Android devices usually have a mix of facial recognition features and fingerprint sensors, but Android has a wealth of security options built in as well. You can choose simple or complex passcodes, so always take the extra time to come up with a longer code that you’ll never forget but that others wouldn’t be able to guess. There are no excuses for easy-to-hack passwords like “12345” or “00000,” so spend the time to craft a memorable login.

If you’ve been gifted a new smart speaker or something potentially more invasive, like a Facebook Portal, tackle the security section of the manual to understand how to keep yourself safe. Many other “smart screens” have built-in webcam covers that you can operate automatically or manually to keep the lens from turning on when you’re not using it. If you’re worried about your privacy this is something to keep an eye on.

Missed connections

Few things in this world are more frustrating than hooking up a shiny new gadget only to realize that it refuses to connect to the internet or sync via Bluetooth. There are a million reasons why a device might not connect the way you expect it to, but there are some pretty simple solutions that tend to work more often than not≥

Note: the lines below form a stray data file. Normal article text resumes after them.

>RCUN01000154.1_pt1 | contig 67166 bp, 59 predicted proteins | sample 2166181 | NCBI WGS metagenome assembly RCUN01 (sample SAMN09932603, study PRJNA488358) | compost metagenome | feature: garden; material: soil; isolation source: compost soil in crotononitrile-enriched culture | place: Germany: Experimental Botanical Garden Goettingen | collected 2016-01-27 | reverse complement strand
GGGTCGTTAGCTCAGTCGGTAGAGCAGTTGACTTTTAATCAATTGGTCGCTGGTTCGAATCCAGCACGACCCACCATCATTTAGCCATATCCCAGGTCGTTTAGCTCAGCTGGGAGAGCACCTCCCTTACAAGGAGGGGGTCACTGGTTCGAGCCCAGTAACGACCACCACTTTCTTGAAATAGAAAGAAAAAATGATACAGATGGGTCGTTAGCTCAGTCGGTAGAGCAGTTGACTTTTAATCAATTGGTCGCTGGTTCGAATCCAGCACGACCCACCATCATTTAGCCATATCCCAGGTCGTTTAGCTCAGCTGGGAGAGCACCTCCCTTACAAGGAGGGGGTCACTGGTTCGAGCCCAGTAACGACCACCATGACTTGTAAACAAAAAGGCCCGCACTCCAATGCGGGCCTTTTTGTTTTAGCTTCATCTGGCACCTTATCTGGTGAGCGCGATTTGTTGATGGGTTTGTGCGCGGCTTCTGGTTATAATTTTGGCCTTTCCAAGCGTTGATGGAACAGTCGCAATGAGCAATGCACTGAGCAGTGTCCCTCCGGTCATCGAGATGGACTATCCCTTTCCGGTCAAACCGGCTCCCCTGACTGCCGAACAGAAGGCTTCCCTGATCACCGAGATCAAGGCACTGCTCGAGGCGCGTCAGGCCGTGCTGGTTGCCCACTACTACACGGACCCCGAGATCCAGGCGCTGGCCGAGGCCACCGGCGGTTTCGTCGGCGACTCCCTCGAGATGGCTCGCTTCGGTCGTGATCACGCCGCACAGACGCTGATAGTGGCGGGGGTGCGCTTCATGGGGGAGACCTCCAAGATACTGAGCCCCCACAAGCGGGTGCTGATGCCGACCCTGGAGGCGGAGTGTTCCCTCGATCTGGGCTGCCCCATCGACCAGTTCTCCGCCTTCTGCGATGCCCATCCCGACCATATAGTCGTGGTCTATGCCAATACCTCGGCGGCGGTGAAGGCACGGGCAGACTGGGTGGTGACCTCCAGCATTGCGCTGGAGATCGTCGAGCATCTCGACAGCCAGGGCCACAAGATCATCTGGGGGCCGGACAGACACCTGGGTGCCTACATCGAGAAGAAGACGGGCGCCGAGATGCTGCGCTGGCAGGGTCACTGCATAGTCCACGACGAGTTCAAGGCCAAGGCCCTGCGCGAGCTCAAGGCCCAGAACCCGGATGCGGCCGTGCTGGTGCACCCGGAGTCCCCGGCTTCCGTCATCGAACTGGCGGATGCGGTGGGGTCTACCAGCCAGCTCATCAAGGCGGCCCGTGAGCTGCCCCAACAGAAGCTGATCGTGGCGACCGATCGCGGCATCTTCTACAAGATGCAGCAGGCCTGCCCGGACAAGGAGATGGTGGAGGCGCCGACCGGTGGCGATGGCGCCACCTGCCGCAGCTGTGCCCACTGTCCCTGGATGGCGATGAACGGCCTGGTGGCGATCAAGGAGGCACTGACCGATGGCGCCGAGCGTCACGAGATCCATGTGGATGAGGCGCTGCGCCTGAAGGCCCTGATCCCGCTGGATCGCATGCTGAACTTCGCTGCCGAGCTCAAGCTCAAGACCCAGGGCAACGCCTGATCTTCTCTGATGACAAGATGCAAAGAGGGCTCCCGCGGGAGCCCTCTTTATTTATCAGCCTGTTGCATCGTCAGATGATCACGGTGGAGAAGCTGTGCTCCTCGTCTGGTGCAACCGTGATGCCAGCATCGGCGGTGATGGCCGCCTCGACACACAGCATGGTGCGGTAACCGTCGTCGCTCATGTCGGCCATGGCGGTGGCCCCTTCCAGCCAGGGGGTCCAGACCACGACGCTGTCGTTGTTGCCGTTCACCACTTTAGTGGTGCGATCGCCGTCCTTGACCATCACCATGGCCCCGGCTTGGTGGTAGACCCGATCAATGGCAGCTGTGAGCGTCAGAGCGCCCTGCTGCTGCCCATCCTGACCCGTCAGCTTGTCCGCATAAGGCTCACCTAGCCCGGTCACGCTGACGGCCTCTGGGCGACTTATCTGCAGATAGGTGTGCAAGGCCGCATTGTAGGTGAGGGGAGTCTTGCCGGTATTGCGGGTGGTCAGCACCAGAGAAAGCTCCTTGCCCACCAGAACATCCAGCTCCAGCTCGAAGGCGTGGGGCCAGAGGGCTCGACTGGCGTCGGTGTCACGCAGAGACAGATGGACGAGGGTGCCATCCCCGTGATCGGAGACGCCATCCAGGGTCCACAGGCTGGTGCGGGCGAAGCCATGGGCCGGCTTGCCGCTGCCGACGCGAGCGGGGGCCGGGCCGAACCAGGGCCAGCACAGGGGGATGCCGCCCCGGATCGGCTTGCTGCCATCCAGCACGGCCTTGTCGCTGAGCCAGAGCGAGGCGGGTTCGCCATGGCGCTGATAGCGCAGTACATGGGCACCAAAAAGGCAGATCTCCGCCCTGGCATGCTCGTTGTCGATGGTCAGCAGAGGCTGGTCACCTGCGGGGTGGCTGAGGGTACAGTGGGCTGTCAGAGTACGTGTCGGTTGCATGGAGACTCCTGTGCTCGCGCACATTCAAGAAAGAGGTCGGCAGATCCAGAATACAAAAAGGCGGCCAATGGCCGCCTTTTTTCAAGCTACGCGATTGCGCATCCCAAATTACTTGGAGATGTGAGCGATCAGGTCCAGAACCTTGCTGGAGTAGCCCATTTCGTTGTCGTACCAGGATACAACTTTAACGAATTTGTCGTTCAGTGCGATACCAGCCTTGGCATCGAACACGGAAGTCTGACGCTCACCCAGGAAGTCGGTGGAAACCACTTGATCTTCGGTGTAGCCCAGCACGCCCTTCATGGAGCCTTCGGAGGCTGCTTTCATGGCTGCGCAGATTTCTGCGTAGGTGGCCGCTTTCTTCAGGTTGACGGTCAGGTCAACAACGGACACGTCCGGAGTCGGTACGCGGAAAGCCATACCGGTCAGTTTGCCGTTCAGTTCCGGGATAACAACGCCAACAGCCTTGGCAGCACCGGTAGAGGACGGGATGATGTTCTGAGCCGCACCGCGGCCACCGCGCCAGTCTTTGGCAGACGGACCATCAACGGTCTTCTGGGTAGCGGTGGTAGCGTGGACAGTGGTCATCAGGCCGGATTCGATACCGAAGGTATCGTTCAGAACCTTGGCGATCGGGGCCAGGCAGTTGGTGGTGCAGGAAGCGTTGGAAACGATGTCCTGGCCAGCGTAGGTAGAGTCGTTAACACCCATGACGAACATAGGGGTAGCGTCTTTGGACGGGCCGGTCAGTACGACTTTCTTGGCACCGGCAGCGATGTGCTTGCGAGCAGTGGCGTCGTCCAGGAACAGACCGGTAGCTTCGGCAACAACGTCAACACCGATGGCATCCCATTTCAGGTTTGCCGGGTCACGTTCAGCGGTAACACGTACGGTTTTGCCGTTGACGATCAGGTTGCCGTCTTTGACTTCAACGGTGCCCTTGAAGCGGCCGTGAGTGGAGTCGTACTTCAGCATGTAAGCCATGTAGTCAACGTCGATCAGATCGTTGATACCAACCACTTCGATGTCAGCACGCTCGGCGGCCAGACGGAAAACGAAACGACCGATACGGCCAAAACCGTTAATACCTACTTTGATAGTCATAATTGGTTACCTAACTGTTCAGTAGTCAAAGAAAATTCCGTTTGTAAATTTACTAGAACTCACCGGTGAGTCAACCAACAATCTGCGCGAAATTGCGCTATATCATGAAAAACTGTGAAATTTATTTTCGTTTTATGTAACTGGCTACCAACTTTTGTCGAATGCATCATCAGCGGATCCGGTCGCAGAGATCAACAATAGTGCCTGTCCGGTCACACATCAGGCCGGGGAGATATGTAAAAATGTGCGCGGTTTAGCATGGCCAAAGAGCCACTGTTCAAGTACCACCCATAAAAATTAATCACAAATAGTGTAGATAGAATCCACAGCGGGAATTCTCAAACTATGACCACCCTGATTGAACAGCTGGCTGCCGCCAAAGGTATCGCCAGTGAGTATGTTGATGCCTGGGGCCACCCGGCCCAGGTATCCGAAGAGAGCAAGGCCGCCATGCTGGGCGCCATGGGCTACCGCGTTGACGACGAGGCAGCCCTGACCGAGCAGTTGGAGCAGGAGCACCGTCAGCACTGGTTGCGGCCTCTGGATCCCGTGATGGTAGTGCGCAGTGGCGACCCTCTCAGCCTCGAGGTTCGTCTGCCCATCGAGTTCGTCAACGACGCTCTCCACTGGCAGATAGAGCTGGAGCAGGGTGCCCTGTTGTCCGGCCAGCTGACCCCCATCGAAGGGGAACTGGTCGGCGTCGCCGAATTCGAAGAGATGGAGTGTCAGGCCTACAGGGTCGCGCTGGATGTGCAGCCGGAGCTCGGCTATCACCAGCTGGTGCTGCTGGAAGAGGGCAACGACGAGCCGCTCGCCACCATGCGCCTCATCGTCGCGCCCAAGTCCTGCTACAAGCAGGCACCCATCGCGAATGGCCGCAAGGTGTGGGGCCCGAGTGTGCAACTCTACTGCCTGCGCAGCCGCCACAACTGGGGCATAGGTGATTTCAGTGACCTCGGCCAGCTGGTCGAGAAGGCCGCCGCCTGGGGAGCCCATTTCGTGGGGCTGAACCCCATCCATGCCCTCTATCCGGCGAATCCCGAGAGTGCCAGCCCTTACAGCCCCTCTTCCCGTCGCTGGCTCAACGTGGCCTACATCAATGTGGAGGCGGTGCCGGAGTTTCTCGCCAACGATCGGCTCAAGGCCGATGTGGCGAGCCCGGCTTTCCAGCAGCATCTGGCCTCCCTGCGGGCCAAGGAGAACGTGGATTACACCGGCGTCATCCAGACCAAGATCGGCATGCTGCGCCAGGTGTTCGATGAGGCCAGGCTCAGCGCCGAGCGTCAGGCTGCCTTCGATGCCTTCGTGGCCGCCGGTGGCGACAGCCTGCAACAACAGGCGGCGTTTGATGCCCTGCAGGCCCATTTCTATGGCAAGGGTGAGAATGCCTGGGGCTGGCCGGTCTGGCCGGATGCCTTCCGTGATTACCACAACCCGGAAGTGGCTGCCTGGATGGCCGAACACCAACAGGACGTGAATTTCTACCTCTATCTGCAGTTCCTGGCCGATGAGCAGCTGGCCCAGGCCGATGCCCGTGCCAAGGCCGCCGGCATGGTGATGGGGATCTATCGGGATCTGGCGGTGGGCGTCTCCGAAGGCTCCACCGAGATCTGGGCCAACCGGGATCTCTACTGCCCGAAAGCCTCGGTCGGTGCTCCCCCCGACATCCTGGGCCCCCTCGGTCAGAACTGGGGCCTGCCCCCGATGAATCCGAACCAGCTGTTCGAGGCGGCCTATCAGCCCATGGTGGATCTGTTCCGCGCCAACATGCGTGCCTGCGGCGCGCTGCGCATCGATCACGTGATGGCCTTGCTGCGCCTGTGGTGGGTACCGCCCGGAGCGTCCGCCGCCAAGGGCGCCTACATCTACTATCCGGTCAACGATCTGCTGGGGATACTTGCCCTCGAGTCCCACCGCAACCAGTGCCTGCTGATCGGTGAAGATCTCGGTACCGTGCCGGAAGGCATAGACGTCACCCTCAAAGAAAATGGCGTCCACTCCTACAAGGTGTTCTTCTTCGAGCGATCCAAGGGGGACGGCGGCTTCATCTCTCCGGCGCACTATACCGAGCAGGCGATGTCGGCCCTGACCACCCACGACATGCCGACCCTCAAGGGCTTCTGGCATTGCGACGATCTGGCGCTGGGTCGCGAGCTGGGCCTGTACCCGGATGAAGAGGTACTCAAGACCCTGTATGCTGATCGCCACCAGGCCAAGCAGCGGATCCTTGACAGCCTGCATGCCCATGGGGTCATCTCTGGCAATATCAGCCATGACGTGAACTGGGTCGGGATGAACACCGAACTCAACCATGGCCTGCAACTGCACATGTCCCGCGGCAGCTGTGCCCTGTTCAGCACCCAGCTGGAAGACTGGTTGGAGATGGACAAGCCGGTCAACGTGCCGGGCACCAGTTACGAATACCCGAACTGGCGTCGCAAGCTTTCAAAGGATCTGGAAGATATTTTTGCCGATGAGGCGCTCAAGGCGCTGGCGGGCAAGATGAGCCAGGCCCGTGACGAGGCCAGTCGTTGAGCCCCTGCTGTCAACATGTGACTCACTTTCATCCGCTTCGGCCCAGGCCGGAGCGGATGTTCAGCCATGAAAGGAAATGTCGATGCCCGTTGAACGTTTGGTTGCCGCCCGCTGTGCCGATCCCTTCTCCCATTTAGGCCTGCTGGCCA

First, reboot the device completely, meaning turn it all the way off and then all the way back on. As I mentioned earlier, typically that does the trick.

When trying to connect to your home WiFi network make sure your password is correct and that you’re not accidentally connecting to your neighbor’s network that just happens to be within range. If your router has a WPS button it can make things a lot easier, and all you’ll have to do is select WPS in your gadget’s settings and then press the button on your router.

Oh, and the old “turn it off and back on again” trick works for your router, too, so give that a try as a last resort before diving into the support section of the manufacturer’s website and you’ll probably save yourself a lot of headaches.

Upcycle old tech

As you stare wide-eyed at your new tech toys don’t forget about the gadgets you’re replacing. Rather than let them collect dust, you can score cash by selling them yourself or take advantage of post-holiday promotions at retailers like GameStop.

Through Jan. 11, GameStop will pay the same value in cash as it does for credit on older game systems, smartphones, tablets and more. As is the case with most gadget trade-in deals, GameStop usually pays more in-store credit than it does in cash, so take advantage of these rare “cash value same as credit” promotions whenever you can.

Jennifer Jolly is an Emmy Award-winning consumer tech contributor and host of USA TODAY’s digital video show TECH NOW. Email her at jj@techish.com. Follow her on Twitter @JenniferJolly.